Hillsborough disaster to be taught at schools on Merseyside

24 March 2022, 14:11 | Updated: 24 March 2022, 14:14

Hillsborough disaster to be taught at schools on Merseyside. Picture: Alamy

By Tom Dunn

All primary and secondary school students on Merseyside will learn about the 1989 Hillsborough disaster on a special education day.

Schools across Merseyside will take part in a special day of education learning about the Hillsborough disaster.

All councils in the Liverpool City Region have committed to hold a ‘Hillsborough Day’ every year on the closest Friday to the anniversary on April 15.

The day will see all primary and secondary school pupils in the region take part in a special assembly and teach children more about the disaster, the cover-up by South Yorkshire Police and the fight for justice through dedicated teaching resource packs made available to every school in the City Region by local education leads.

The campaign was started by Labour MP for West Derby, Ian Byrne, who is lobbying government to get the Hillsborough disaster onto the national schools curriculum.

Byrne, a survivor of the crush at Sheffield Wednesday’s ground at the FA Cup Semi-Final in 1989, told LBC: “It can be done in a way which will educate and which will make the younger generations aware of what actually happened on that day and in the aftermath.

“It’s hugely important as a country that we’ve got, within our next generations, that these incidents can happen and we can be ready for them.”

“My anger lies with the people who knew the truth, but for the people who were fed the lies and the smears for decades, that’s why what we are trying to do with the education project to address that and make them aware of what really took place.”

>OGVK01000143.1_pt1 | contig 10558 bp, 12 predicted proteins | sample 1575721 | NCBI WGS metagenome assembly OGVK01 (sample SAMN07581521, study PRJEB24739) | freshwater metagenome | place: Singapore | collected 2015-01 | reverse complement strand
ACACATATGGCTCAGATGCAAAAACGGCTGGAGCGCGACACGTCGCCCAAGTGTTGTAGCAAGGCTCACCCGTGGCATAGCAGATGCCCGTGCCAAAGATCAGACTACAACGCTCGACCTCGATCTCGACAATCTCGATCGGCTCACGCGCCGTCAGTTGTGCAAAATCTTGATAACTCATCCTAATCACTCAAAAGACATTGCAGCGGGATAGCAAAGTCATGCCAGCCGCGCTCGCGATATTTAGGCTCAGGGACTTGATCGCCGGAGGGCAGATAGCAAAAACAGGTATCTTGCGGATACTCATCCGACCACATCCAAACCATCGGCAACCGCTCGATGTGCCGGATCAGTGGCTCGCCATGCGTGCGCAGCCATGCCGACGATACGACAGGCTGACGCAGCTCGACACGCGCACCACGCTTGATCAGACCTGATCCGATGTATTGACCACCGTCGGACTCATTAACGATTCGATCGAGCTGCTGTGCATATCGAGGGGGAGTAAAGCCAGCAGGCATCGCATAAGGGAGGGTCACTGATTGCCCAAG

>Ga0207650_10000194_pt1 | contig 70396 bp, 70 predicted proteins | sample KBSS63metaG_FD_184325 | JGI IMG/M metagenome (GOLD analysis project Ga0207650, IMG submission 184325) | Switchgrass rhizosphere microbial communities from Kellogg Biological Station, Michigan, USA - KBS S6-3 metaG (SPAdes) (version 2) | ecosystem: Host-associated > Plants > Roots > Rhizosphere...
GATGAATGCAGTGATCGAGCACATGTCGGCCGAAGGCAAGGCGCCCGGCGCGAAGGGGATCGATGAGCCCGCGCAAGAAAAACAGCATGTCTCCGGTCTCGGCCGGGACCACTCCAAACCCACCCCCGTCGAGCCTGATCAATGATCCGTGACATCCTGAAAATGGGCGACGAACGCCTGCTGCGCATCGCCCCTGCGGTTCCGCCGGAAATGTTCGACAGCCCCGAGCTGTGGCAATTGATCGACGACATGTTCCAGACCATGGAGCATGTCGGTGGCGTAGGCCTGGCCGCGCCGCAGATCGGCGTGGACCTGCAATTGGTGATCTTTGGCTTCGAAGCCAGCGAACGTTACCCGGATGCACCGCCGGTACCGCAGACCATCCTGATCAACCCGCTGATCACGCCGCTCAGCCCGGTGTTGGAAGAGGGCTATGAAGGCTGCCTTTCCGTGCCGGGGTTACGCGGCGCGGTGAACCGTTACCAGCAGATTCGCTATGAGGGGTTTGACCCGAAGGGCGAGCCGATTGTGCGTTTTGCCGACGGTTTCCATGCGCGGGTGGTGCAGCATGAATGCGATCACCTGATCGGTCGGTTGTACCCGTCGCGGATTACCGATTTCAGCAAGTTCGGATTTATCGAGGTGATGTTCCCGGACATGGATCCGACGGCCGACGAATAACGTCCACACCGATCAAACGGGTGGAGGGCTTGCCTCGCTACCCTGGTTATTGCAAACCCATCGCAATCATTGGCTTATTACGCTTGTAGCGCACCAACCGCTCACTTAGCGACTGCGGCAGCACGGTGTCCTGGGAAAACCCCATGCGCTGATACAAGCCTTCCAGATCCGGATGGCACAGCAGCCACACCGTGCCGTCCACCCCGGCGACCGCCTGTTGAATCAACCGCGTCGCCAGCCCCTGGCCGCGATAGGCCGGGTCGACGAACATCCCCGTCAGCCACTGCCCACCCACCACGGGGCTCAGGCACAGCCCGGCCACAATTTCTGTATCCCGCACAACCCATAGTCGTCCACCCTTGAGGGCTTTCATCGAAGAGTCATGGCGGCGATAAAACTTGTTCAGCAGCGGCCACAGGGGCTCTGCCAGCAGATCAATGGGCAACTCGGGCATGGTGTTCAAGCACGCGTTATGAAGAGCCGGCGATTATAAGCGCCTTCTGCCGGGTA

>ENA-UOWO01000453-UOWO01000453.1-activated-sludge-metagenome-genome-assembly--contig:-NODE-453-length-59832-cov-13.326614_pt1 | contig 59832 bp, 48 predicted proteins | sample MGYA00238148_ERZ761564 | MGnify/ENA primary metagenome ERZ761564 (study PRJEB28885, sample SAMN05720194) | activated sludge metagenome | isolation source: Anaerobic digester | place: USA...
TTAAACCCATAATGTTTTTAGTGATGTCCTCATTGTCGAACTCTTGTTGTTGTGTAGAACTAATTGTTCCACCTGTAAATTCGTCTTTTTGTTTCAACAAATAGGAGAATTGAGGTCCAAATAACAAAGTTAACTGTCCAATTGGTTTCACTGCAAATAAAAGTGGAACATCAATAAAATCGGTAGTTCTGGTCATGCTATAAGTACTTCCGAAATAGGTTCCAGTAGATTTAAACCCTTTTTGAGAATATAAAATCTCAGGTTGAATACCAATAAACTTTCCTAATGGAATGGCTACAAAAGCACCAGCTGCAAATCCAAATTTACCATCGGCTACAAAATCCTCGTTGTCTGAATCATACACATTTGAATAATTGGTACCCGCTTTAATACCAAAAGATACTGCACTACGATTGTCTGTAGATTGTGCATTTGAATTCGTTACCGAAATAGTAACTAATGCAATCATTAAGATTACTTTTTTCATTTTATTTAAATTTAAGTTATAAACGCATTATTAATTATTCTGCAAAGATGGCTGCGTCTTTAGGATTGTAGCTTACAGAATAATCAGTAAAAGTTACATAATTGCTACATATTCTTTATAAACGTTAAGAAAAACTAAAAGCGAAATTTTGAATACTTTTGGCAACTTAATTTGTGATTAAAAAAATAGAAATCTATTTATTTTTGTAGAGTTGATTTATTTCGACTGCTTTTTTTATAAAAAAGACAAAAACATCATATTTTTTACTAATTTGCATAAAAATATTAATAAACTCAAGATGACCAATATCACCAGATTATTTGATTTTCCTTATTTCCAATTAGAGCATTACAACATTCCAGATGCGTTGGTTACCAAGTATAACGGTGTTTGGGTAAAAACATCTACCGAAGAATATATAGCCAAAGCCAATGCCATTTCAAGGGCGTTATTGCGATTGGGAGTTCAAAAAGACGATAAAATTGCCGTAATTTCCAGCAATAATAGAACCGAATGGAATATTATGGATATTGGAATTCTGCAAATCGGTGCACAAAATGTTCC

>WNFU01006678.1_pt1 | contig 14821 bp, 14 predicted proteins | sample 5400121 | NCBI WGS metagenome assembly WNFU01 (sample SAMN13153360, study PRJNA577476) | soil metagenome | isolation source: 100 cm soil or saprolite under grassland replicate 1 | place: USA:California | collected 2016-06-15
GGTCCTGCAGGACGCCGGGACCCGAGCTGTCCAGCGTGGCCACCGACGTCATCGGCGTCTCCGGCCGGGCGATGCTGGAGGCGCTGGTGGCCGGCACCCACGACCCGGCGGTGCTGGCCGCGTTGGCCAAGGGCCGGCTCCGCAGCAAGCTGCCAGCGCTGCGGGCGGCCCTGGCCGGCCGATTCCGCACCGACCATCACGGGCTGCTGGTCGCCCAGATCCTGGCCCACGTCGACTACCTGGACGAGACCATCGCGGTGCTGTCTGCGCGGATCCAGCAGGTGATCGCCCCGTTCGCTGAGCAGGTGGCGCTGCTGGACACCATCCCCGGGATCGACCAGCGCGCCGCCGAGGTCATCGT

97 Liverpool fans were killed in a crush on the Leppings Lane Terrace at Sheffield Wednesday’s ground at the 1989 FA Cup Semi-Final between Liverpool and Nottingham Forest.

The families of the victims campaigned for decades to get justice for their loved ones and to find out the truth of what happened on that day.

Read More: P&O Ferries boss admits firm 'chose' to break the law by sacking 800 workers

Margaret Aspinall lost her son James in the crush in 1989 and told LBC: “I’ve still had emails to this present day that the ninety seven were to blame for what happened.

“That’s why this education project is so important, not only to the families, but for the people of Merseyside and for the future generations.

“But this isn’t just about teaching children about Hillsborough. It’s about changing things and perceptions for the good of this nation.

“Hillsborough is a part of our heritage now. There’s nothing we can do to change that now and I think it’s important to let the children know that we had to campaign for over twenty years to get the correct verdict.”

Read More: Queen 'hopes' to attend Prince Philip memorial service after missing engagements

The families have said about the Hillsborough Day of Education that it’s vital that the young people of Merseyside are educated on this avoidable catastrophe and it is a topic that is etched into the very fabric of the city and will never be forgotten.

This forms part of the Real Truth Legacy Project - Ian Byrne and the families will now push for Hillsborough to be added to the national school curriculum.

The campaign has received wide spread support, including from the Grenfell Tower victims and the families of the Manchester Arena bombing.